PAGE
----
A few short days ago, dark clouds gathered over Temple Beth Tefiloh in Brunswick as Hurricane Irma loomed in the Atlantic. As the threat grew, Rabbi Rachael Bregman hurried to gather the most valuable objects from inside — its torahs.

The holy scriptures, which are all hundreds of years old, were her primary concern when preparing to evacuate days ahead of the storm. Bregman took several of the scrolls with her to North Carolina, while the president of the congregation minded the others and kept them safe.

In the days that followed, Bregman and her 2-year-old daughter spent time with a rabbi friend, but her thoughts never strayed far from Brunswick.

“Everyone is OK and the building is OK,” she said of the historic temple, erected in 1890.

When Bregman returns to the Golden Isles, she will shift her attention to the high holy days, two of the most important days in the Jewish faith — Rosh Hashanah and Yom Kippur.

Rosh Hashanah, which begins Wednesday, is traditionally held to be the day God opens the Book of Life to write down a person’s fate for the coming year. Yom Kippur is traditionally held as the date the book is sealed with God’s verdict inside.

More than anything, Bregman said, it is a period of self reflection and righting the wrongs of the previous year.

“The high holy days are the beginning of the new year in the Jewish calendar. From a spiritual standpoint, it is the highlight of the year,” she said.

Both observances held within a 10-day span, Bregman notes, are incredibly significant. The first, Rosh Hashanah, welcomes the beginning of the Jewish new year.

“You spend the month prior to Rosh Hashanah getting ready and getting spiritually prepared. You start taking account of your soul and really taking stock of what’s happened in the year that has gone by,” she said.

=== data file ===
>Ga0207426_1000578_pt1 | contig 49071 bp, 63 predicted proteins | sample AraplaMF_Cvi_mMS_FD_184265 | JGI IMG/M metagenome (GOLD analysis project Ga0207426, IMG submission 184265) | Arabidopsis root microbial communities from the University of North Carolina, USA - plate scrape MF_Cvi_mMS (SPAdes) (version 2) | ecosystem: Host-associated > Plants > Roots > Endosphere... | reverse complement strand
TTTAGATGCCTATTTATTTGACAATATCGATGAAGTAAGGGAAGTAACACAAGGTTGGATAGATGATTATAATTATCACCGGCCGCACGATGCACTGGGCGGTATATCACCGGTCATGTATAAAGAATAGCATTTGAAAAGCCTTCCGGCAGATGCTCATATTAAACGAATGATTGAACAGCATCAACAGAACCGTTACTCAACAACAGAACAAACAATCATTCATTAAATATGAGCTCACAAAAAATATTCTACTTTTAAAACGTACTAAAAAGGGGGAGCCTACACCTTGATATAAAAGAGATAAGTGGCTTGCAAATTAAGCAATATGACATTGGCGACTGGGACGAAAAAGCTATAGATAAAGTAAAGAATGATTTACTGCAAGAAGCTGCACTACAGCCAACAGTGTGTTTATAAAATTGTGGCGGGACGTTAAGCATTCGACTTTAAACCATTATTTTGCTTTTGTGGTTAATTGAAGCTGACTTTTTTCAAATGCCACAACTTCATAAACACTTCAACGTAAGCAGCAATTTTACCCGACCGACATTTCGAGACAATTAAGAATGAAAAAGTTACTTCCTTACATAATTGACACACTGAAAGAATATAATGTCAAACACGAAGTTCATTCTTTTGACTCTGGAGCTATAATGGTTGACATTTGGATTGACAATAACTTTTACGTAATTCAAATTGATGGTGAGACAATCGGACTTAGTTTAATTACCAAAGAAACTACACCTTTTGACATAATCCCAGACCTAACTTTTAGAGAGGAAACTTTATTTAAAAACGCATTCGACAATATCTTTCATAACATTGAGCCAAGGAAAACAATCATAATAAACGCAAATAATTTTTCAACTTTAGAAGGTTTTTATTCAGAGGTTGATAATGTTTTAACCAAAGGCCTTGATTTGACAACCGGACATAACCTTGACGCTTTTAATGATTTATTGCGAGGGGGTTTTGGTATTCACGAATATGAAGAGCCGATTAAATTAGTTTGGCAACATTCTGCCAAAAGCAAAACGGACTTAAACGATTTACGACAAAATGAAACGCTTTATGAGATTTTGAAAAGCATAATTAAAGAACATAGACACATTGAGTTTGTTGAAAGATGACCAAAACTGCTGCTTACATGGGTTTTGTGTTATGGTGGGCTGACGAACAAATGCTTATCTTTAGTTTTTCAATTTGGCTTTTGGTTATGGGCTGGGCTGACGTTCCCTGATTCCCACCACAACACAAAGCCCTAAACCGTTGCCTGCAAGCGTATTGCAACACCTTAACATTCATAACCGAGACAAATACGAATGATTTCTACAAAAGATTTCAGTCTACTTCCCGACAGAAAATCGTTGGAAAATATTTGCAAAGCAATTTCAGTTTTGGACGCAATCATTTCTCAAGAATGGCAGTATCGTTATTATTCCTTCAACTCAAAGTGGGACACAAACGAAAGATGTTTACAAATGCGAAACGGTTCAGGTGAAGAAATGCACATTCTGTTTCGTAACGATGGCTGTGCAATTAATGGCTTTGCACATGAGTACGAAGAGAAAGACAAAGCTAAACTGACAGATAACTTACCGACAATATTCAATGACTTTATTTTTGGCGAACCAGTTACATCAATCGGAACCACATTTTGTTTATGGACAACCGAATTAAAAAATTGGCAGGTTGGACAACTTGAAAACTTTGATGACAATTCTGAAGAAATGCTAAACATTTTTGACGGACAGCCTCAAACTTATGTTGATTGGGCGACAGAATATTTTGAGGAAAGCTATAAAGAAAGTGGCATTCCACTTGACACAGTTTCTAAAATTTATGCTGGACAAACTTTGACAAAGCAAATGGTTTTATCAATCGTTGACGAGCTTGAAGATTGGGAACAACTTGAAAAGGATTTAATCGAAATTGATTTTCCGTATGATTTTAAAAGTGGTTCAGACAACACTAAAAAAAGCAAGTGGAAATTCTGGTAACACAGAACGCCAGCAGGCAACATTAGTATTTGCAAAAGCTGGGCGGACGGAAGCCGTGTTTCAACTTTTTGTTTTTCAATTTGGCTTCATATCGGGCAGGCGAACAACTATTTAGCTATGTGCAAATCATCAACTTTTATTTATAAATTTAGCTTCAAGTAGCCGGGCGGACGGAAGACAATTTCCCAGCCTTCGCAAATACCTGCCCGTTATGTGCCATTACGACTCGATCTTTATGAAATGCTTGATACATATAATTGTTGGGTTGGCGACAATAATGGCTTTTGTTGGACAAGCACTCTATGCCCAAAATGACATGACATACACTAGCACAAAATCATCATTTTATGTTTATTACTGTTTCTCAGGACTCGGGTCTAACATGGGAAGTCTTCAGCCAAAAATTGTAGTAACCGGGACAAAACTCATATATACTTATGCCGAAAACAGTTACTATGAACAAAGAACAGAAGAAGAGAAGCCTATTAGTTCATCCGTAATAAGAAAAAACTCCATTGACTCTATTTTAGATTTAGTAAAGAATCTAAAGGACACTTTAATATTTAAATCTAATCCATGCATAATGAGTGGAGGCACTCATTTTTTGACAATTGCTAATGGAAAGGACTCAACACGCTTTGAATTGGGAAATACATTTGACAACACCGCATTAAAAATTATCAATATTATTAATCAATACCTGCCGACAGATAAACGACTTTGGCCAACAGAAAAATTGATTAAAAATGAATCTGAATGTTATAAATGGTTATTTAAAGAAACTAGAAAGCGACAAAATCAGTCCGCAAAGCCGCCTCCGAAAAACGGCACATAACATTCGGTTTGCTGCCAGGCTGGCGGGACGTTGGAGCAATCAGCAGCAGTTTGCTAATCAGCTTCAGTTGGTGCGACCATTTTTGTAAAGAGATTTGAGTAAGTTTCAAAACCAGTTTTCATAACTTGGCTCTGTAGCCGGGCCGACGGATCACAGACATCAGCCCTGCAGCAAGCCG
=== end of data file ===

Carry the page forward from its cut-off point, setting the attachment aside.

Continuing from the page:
Much like the secular new year marked each January, it is a time to find ways to improve all aspects of one’s life.

“You look at who you are, and who you have been in this year and you try to find places where you could do better. It is all about becoming a better version of yourself. A lot of that work includes really taking time to look at your relationships — with yourself, with others and with God,” she said.

“It is time to make repairs any place where you have missed mark or maybe have not your done best,” she added. “You also go to those people that you have wronged and tell them that you are sorry for the things you’ve done that have hurt them.”

At Beth Tefiloh, congregants will gather at sundown Wednesday to hold services. Bregman will share scriptures, and true to tradition, the shofar — or ram’s horn — will be sounded.

“The shofar is usually associated with Rosh Hashanah. It is really beautiful to hear,” she said.

“It also a big part of the prayer service. It serves as a wake up call and reminder of all things that we need to do to improve ourselves. It helps you look around and think ‘where could I do a better job as a spouse, parent, child or friend? Where could I do a better job of being steward to the Earth?’”

Rosh Hashanah will end Thursday night, then 10 days later, on Sept. 30, the congregation will mark Yom Kippur, the day of atonement.

“It is another part of this self reflection and spiritual growth. It is most commonly associated with fasting,” she said.

The holiest day in Judaism, it is a time of solemn repentance. While it is an observance in her faith, Bregman believes that everyone can benefit from the notions the occasion represent.

“The themes of the high holy days are universal. They are days like these in various cultures. The best example of course is New Year’s resolutions, where you do some self reflection and atone for things you’ve done,” she said.

“It is important from a religious and a cultural perspective to try to do better and work harder to be your best self. We are always looking for ways to improve. Whether you find that in a yoga studio, or a mosque, or a synagogue, or a church, wherever you find that, finding it is what is important. We are trying to find the things that we need to maximize our humanity ... that is the point.”

Of course, in light of recent natural disasters, Bregman understands that humanity has been tested. That, she notes, will be a topic featured in her sermons.

“For Rosh Hashanah, my sermon does look at the recent natural disasters and we will explore the question of the spiritual significance of these things and look at how we can make sense of these events in our world,” she said.